Did you know that most cavities happen between your teeth and not the fronts or backs of your teeth? That’s why it’s very important to clean the gaps between your teeth.
However, most toothbrushes don’t actually reach between your teeth. Therefore, while brushing is important, it’s not enough. Luckily, we have to floss to help us here. Floss is great at removing bacteria and plaque from in between your teeth so it’s fantastic at preventing cavities.
Keep reading, because in this post, we’ll explain a simple flossing technique that we encourage everybody to do.
How to floss
- First, take a good piece of dental floss and wind it up with your index fingers. Don’t wind it too tightly though or you might hurt yourself!
- Next, use both thumbs to pinch the floss. You should only leave about one inch of floss to work with at this point. If you leave any more, then you will make it more difficult to floss your teeth. Indeed, one reason why so many people have trouble flossing is that they try to get too much floss in their mouths.
- Then, start flossing your upper teeth. Simply choose a place to start from and slide the floss between the two teeth. Then clean the surface of each tooth by sliding the floss up and down. Don’t use a side to side ‘saw’ motion though – it’s better to use an up and down motion.
- When you’ve removed all the plaque from a tooth, you’ll hear the floss start to squeak. At this point, work on the next tooth. Then gradually work your way all around your mouth until you’ve done all your upper teeth.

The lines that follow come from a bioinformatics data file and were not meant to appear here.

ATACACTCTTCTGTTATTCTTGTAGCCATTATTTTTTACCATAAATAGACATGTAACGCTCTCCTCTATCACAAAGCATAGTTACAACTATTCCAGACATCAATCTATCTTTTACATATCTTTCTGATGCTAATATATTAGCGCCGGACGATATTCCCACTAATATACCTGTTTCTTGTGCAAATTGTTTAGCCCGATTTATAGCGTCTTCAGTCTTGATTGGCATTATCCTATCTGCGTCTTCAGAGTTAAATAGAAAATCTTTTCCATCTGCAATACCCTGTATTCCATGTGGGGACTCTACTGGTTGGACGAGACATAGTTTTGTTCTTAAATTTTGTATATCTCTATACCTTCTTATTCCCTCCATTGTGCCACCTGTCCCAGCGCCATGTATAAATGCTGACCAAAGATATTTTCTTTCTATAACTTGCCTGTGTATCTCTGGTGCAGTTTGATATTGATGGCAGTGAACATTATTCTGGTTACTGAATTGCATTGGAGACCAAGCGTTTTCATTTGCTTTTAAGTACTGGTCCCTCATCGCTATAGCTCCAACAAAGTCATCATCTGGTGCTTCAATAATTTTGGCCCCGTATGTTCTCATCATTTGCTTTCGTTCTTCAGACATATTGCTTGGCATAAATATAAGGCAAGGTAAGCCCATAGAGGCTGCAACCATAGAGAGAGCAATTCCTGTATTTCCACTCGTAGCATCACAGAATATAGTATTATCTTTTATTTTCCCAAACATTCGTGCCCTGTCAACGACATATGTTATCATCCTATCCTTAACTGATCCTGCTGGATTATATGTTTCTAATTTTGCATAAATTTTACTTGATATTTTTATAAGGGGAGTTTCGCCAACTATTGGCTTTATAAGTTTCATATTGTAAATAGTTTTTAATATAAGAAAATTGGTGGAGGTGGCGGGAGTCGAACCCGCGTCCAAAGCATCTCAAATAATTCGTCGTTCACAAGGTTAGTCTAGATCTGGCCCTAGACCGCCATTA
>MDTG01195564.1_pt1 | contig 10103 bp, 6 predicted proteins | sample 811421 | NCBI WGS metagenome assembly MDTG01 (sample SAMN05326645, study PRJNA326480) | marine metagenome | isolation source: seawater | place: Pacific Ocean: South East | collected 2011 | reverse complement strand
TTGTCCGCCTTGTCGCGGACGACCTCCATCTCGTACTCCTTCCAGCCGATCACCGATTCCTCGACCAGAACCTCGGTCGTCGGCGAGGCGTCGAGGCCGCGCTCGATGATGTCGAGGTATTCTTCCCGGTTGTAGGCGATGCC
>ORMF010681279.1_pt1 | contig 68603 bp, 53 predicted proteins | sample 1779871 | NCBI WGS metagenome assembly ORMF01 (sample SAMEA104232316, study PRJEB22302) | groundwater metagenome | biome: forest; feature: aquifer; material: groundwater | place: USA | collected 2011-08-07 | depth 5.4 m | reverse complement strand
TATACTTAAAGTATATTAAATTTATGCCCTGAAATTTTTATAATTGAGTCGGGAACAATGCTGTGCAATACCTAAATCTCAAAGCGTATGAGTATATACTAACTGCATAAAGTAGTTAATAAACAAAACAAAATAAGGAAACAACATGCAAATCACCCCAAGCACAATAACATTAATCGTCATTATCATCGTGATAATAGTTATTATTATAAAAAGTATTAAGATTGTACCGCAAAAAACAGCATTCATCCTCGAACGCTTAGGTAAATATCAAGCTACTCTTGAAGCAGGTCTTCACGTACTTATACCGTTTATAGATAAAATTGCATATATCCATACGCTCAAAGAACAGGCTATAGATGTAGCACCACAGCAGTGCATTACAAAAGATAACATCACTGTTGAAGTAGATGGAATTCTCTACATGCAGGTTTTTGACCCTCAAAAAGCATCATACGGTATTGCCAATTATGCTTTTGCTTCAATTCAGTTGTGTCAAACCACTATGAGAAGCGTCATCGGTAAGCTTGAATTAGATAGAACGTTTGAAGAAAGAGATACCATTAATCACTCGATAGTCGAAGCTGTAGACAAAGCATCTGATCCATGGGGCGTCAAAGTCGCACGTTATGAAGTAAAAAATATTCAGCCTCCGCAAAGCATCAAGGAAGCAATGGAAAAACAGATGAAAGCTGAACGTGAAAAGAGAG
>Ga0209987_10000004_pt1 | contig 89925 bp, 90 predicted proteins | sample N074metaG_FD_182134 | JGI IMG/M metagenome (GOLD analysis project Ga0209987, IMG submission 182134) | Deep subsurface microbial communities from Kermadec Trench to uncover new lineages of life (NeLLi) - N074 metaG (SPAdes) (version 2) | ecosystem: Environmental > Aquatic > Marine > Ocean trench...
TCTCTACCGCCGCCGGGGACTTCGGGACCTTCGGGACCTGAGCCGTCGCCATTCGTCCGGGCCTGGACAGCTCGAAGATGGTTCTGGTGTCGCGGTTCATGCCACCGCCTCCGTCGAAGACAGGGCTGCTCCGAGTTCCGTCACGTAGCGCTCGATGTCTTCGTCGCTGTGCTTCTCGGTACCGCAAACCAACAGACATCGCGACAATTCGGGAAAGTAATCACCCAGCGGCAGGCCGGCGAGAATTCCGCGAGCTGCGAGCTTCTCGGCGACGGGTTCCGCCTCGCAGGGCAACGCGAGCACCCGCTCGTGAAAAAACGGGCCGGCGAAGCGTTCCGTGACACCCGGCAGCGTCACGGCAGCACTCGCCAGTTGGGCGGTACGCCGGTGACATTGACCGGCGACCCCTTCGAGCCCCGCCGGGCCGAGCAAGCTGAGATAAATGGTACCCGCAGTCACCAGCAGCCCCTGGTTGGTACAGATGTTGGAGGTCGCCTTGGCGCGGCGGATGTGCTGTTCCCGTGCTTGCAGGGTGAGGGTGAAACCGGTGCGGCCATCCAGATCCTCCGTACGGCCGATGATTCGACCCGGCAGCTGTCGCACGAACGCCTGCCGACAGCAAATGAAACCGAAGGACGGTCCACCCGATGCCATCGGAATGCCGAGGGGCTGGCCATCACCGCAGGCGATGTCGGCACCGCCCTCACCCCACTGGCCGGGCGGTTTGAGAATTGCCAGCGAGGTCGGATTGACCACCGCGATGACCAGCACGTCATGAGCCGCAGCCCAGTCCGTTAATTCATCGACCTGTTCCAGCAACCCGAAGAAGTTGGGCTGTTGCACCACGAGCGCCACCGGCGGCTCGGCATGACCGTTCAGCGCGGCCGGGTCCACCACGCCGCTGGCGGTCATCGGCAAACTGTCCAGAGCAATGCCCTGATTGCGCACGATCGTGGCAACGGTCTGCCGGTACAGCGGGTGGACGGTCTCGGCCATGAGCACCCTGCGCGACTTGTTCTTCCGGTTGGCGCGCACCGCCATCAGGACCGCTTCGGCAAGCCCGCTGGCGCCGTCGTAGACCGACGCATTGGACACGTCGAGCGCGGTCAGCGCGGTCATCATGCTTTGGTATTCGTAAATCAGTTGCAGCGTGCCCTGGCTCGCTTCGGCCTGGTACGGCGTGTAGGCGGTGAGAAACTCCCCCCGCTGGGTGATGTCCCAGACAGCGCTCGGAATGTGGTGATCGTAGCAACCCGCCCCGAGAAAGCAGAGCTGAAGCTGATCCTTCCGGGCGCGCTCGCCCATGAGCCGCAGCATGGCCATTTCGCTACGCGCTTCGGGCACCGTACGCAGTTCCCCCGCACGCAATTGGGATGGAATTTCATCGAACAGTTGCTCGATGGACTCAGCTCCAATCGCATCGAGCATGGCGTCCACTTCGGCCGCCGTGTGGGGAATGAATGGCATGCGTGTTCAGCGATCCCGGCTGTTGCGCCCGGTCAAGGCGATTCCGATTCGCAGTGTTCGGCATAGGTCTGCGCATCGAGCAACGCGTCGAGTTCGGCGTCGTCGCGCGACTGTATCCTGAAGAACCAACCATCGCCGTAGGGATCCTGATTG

- Once you’ve finished flossing your upper teeth, you can move on to your lower teeth. With your lower teeth, it’s actually easier to use your index fingers and middle fingers rather than your index fingers and thumbs. By using your middle fingers, it will makes be easier to manipulate the floss from one tooth to the next.
Overall, it should only take you a couple of minutes to floss all your teeth. But if you’re slow at first, then don’t worry – your technique will improve will practice!
What should I do if my gums bleed when I floss?
If your gums bleed when you floss, it’s normal if it’s your first time flossing. Your gums will get used to the floss after about a week of flossing, after which they won’t bleed anymore.
Bleeding gums can also be a sign of gum disease, so if your gums continue to bleed when you floss, then do see a dentist to get it checked out.
Flossing really makes a big difference in the long term of your dental health and it’s not very difficult to do either. So please do make flossing a part of your regular dental routine, if you haven’t done so already.
If you’d like to talk to use about flossing or about any other dental topic, then just make an appointment with one of our dentists by speaking to our friendly reception team. We look forward to seeing you!